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Dangers of Installing WordPress from an OS Software Repository

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This is one topic that really gets me fired up. There are so many reasons why you should not install WordPress from an Operating System’s software repository, yet thousands of people do it every day. We will discuss reasons why you should consider installing WordPress from the package available on the official site instead of from the software repository provided by your Operating System.

Packaging, Releases and Versioning

The version of WordPress installed from your Operating Systems software repository is very likely not up to date. Most OS distributions are going to include the stable version of WordPress from the time that the OS goes into beta. Let’s imagine that our fictional Linux distribution, My Cool Distro, releases a beta or release candidate today with the latest stable release of WordPress, which we will call 4.9.3. In this scenario let’s pretend that WordPress 5.0 is 14 days away from being released. My Cool Distro is going to still ship with WordPress 4.9.3 even though it shipped after 5.0 was officially released.  This is due to the rules and regulations of how the OS handles testing and package verification once it nears it’s release date.

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With WordPress, the X.Y releases are the major releases and the X.Y.Z releases are the minor releases that contain security and bug fixes for the X.Y major release. Just as 4.9 is a major release, 5.0 is also a major release, and 4.9.3 is the minor security and bug fix release. Most Operating Systems, will never upgrade a software package to another major release within the Operating Systems major release lifetime. In the majority of cases this is OK, as the developers and maintainers for My Cool Distro will backport important security fixes into the major version they initially shipped with. In some cases the developers of the original software package will do this themselves.

WordPress, however, does not participate in such a practice of keeping previous major releases up to date with new security fixes once a new major version is released. The WordPress project decided to do this for WordPress 2.0, largely to support the requirements of Debian Etch. However, in the end it didn’t work well and the idea was eventually abandoned. Additionally, in the case of WordPress, the developers and maintainers for My Cool Distro aren’t likely to have the skills or familiarity with WordPress to backport fixes, and will almost certainly never attempt it.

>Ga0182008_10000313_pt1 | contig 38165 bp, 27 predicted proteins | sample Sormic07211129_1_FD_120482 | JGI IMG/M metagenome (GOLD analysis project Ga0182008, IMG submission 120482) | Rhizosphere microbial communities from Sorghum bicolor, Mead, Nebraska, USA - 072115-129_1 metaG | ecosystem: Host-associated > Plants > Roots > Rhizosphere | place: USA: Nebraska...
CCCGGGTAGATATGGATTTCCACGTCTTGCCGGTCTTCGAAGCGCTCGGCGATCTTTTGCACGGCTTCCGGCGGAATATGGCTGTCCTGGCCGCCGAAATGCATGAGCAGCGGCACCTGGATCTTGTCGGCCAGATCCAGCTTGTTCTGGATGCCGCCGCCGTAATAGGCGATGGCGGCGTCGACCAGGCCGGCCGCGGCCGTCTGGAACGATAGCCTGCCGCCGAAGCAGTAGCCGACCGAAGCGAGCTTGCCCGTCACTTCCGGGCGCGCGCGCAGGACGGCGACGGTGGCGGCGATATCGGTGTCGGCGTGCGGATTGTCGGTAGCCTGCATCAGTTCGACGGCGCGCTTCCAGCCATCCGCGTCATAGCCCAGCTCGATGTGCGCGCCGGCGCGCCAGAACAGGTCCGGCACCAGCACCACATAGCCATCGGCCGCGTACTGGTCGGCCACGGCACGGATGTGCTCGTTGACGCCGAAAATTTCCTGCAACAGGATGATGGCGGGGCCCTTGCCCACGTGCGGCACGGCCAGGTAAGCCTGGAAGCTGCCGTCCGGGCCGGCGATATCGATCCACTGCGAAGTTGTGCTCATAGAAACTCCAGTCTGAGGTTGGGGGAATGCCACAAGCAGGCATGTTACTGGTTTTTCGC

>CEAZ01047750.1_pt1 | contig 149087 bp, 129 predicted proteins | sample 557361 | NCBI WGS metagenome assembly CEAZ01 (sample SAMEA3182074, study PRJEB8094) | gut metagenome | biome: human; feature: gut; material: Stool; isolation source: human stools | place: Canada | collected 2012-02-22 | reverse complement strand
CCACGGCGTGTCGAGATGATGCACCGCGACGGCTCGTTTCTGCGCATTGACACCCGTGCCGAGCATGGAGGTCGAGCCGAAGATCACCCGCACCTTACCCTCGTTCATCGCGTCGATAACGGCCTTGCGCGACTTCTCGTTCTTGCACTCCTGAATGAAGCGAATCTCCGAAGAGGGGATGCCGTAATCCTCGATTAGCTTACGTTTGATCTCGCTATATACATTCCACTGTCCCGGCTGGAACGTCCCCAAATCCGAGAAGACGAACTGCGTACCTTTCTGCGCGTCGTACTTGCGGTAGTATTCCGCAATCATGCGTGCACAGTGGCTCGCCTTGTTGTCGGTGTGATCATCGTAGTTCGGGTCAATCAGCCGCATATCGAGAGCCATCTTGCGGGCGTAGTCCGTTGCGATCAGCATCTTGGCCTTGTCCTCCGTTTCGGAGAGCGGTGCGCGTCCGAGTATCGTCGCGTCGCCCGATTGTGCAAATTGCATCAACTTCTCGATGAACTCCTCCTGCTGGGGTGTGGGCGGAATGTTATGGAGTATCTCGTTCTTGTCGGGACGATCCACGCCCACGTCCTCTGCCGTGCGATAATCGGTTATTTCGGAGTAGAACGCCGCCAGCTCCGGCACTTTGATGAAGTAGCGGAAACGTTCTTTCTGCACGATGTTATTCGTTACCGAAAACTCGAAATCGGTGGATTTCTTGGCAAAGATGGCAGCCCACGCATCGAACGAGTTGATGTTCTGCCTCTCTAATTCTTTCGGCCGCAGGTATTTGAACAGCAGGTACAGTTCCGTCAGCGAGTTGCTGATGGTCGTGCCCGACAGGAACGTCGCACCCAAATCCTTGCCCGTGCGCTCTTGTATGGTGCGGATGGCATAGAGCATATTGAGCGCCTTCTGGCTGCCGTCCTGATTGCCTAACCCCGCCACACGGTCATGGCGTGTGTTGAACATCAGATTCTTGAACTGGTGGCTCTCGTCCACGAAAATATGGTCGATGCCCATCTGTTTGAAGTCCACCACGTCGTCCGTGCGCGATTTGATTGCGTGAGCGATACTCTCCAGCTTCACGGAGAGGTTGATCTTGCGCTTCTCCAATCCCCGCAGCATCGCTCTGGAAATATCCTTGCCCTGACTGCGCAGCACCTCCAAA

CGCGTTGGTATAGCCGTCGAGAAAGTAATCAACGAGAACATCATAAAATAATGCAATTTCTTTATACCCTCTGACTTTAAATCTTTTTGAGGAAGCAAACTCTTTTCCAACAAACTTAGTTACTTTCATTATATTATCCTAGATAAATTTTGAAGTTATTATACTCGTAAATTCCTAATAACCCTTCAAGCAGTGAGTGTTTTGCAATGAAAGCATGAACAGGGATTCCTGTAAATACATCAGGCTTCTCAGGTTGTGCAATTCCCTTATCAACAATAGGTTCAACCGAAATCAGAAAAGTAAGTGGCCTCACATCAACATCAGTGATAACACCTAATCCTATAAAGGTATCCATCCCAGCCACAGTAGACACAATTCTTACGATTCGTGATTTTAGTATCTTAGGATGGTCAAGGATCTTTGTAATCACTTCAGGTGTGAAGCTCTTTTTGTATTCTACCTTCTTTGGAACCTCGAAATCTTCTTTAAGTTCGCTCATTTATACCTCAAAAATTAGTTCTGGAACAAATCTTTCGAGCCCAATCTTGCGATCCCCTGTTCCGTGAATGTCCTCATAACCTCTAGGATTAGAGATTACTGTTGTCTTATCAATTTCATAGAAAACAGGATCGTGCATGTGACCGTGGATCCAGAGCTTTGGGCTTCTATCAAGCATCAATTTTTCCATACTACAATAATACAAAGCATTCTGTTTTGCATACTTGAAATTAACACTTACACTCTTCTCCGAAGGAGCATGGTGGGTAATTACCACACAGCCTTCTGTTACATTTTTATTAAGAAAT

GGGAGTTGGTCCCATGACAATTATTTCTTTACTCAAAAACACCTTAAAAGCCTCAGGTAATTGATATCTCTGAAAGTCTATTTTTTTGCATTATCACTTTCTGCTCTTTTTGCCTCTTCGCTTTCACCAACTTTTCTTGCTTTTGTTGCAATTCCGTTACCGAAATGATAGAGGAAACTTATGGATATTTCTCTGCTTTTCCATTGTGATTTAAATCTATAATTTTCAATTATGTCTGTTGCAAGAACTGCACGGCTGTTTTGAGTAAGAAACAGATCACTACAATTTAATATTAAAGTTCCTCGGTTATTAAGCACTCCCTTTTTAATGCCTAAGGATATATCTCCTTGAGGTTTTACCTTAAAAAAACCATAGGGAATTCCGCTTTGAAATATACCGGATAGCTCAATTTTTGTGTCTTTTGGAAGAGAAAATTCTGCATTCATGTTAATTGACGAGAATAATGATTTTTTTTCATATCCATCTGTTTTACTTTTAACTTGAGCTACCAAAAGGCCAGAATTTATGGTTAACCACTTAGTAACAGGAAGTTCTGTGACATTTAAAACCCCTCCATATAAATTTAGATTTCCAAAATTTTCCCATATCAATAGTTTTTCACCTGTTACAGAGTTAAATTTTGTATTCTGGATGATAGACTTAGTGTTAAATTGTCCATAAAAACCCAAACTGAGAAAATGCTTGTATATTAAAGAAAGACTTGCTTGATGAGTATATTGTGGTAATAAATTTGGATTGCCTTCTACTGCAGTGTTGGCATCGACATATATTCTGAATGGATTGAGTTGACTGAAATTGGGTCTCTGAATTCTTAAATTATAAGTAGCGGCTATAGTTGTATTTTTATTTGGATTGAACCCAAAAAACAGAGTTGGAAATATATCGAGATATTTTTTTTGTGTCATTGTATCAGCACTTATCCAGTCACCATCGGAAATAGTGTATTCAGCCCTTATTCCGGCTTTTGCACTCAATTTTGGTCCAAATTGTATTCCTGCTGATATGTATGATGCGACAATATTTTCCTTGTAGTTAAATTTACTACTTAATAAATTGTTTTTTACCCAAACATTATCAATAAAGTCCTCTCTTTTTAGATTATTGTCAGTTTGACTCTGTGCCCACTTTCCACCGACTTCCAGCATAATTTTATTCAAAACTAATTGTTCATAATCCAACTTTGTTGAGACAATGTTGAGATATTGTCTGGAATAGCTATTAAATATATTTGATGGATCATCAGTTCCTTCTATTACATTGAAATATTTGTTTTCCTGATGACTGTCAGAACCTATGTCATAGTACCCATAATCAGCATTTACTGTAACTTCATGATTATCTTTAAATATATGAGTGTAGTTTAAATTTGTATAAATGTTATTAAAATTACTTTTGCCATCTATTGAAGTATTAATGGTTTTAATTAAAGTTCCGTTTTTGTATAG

So let’s say that you install version 4.9.3 from My Cool Distro, and you notice that 5.0.2 is released. You go through the manual or automatic update process to upgrade to 5.0.2. Now, for the sake of argument, let’s say that WordPress starts backporting security fixes into previous major versions, and the WordPress 4.9 point release gets bumped to 4.9.4. The developers for My Cool Distro decide to update the package in their repository, you run an ‘apt-get upgrade’. You have potentially just blown away your 5.0.2 install with 4.9.4.

File Locations

The WordPress package from your Operating Systems repository is probably going to put files in really strange places, and likely reference it by use of symlinks from multiple other locations. For example, My Cool Distro puts WordPress in /usr/share/wordpress and symlinks portions from /etc/wordpress.

First, who would want web content in /etc? It is also generally bad practice to have your web content in a place like /usr/share/wordpress as it is not really a web directory. My Cool Distro will also create an Apache configuration file for you that will add an alias for to /usr/share/wordpress. Then you may want it to be accessible from directly from mycoolwpsite.com and the simple solution will be to set the DocumentRoot for mycoolwpsite.com to /usr/share/wordpress, or you are going to symlink /usr/share/wordpress to yet another place such as /var/www/vhosts/mycoolwpsite.com/. By the way, WordPress and WordPress plugins don’t really play that well with symlinks (but I won’t go into that now).

Now that you have a site using /usr/share/wordpress, you will probably want to install a new theme or plugin (I mean, how many people want to have a cookie cutter WordPress site, running the default theme?). You try to install from the WordPress admin and you find it is asking you for FTP credentials because PHP/Apache does not have appropriate access needed to perform the file system operations on the WordPress files and directories. At this point you install a FTP server, and have to screw around with it to allow your user to FTP to /usr/share/wordpress. You can also configure the FTP server to allow root logins, while deliberately slamming your head in a door. Or you just chown -R www-data:www-data /usr/share/wordpress so it stops asking for FTP connection information. ACK!

You will also want to upload images and such for inclusion in your posts. Do you really want to allow the web server user to upload content in /usr/share/wordpress/wp-content/uploads? You shouldn’t be uploading content like this to /usr/share/ at all. You will have to go through the process of moving your uploads directory, which can be difficult, because WordPress expects the uploads directory to be relative to the WordPress installation directory.